PSEC: Implementing the Protocol

SUMMARY: After defining the rudimentary command protocol for loading and saving data, I have to implement at least the “init” command to provide data to the Javascript side of things. That means implementing a simple command building interface with an optional serial command queue, which forces each command to complete before the next command is sent. Along the way, I am introduced to Javascript-style object-oriented syntax.

Just when I think I’m ready to start writing GUI code, I end up writing more server code. Sigh! Today’s chore is to write the code that initializes the javascript side of things with actual data that will be used to draw the GUI. As it turns out, this isn’t a trivial matter.

Handling Commands

Yesterday, I defined a draft data protocol. Today, I have to implement the “init” command. This requires building the code that creates a “command packet” to transmit to the server for parsing. This is easy enough, but then it occurred to me that since the AJAX requests are asynchronous, I have to make sure that the following order is obeyed:

  1. Send the INIT packet to the server, and await a callback
  2. Receive the MODEL data first
  3. Receive the VISUAL data (that is, the widget layout) after the MODEL data has been parsed
  4. Only then can I enable events for the GUI.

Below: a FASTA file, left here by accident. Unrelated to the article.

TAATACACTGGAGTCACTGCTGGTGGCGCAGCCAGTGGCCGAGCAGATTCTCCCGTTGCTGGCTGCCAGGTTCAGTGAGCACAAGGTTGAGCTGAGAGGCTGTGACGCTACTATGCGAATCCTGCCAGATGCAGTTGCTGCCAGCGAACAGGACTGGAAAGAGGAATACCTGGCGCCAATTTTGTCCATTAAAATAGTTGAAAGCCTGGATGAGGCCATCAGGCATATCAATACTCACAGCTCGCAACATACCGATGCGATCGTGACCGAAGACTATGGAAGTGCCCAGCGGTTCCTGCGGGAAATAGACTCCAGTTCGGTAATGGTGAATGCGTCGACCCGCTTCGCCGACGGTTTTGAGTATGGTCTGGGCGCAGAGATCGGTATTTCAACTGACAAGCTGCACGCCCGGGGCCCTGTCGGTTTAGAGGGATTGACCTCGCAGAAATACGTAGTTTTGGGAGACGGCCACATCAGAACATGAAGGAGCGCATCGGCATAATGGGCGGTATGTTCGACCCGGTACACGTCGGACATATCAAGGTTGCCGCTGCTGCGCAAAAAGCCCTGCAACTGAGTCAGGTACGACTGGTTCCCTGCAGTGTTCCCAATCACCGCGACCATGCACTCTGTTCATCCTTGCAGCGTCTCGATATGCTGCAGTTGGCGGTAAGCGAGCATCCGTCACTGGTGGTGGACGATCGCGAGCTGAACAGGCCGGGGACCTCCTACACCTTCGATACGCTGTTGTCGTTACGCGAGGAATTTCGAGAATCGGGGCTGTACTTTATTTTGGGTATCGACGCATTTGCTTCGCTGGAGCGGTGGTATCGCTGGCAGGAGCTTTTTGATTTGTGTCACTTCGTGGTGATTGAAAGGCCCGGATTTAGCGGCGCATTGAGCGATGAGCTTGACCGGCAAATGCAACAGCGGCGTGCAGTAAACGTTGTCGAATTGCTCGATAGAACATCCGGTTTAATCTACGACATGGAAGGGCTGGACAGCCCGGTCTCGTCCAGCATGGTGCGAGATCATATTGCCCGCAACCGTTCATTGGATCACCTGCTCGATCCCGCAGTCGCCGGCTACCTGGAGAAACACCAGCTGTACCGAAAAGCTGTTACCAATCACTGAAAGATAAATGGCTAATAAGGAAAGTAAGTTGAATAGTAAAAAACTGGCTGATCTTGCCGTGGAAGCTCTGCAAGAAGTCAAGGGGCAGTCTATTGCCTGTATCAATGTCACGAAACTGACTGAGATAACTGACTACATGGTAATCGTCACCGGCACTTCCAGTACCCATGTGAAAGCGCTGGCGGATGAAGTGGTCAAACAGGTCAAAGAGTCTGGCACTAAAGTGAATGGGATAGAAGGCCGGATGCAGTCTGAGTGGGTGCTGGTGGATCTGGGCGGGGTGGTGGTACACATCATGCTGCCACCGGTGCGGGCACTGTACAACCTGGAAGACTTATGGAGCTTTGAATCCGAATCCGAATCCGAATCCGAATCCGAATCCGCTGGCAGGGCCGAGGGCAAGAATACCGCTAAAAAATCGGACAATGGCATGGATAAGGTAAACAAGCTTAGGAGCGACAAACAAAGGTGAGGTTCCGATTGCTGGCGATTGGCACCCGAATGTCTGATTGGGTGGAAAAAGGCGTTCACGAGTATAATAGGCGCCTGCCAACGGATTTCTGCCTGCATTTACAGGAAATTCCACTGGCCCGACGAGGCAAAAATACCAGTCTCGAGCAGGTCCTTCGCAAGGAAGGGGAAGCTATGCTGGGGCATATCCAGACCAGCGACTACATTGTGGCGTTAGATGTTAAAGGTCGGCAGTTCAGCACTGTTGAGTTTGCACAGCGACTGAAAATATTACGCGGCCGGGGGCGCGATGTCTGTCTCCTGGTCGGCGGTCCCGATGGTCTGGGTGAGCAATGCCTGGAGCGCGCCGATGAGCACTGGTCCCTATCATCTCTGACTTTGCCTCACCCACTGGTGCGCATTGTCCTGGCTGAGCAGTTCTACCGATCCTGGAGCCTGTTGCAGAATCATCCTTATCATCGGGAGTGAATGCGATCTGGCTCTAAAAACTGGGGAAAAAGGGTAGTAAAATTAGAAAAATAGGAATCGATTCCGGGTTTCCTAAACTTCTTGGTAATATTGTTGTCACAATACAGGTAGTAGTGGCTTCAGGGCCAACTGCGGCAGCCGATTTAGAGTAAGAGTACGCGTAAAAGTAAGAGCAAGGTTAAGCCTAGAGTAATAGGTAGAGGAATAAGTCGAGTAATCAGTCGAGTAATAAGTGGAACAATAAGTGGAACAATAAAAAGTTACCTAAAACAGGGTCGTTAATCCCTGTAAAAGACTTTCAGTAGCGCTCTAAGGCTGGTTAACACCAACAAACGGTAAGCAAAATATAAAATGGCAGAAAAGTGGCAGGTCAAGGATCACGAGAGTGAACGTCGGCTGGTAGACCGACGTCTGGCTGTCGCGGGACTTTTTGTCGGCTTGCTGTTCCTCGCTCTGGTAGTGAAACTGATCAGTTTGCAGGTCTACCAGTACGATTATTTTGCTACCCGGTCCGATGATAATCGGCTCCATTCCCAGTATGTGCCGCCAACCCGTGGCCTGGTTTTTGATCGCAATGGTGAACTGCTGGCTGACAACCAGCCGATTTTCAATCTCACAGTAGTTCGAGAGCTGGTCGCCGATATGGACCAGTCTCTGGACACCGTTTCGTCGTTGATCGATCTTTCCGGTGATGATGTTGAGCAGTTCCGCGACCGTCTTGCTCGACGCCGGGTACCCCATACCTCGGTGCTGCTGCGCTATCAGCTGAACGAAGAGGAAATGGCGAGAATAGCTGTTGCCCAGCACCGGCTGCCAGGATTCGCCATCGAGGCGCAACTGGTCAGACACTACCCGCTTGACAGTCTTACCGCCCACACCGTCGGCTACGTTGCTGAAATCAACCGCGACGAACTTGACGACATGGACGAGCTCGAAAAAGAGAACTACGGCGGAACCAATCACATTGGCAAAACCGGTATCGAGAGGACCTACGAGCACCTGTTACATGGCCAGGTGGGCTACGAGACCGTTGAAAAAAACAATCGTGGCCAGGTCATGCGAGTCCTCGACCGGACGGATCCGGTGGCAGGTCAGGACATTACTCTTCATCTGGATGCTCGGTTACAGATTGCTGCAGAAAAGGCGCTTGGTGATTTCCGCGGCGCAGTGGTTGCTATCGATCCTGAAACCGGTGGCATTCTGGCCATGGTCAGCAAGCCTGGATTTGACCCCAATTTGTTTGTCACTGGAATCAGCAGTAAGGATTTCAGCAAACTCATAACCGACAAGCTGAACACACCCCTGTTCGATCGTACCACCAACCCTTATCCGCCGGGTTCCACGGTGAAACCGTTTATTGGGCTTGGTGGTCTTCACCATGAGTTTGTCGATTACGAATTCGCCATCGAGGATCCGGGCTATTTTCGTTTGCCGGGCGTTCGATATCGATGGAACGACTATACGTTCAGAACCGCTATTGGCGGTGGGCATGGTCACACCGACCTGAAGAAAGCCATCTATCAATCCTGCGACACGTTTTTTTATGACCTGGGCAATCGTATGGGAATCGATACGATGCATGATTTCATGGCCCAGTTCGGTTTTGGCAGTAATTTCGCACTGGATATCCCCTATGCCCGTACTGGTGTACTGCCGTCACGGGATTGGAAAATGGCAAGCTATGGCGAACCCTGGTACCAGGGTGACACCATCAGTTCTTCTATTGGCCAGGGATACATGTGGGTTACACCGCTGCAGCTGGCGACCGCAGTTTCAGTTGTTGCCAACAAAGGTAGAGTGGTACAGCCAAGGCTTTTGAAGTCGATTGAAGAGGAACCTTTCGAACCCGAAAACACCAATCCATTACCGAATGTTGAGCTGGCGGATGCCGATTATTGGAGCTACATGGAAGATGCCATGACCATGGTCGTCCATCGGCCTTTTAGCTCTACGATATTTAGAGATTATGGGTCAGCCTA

I had defined my INIT packet to provide both model and visual layout in the same packet, but I decided to implement both a regular asynchronous loader with a synchronous one because I imagined this might be useful in the future. The synchronous one accepts queued command requests, which dispatches AJAX commands and waits for the response to succeed before dispatching the next AJAX request in the queue. If the response fails, the callback function gets a chance to handle it and requeue to retry.

NOTE: There’s an interesting book called Eloquent Javascript that’s available online and as a revised printed book. It sounds like it’s aimed at experienced programmers.

Anyway, I spent about two hours writing and debugging the Dispatcher object, make sure it worked with the server. The commands are:

  • GetNewCommandPacket ( action ) – returns an initialized “command object” with action, protocol, user_id, session_id, and timestamp filled in. Nonces and other data need to be added.

  • SendCommand ( cmdPacket, callbackFunction ) – sends an asynchronous AJAX request. The callback gets called with a response object.

  • QueueCommand ( cmdPacket, callbackFunction ) – used to send commands that MUST complete before the next command in the sequence is sent.

  • ReQueueCommand ( cmdPacket, callbackFunction ) – used to requeue a command if it had failed. The callbackFunction can inspect the response packet it gets for SUCCESS or FAILURE and decide what to do.

  • DispatchQueue() – “private” function that kicks off the command queue. It’s automatically invoked when QueueCommand() or ReQueueCommand() is called.

Ensuring Command Consistency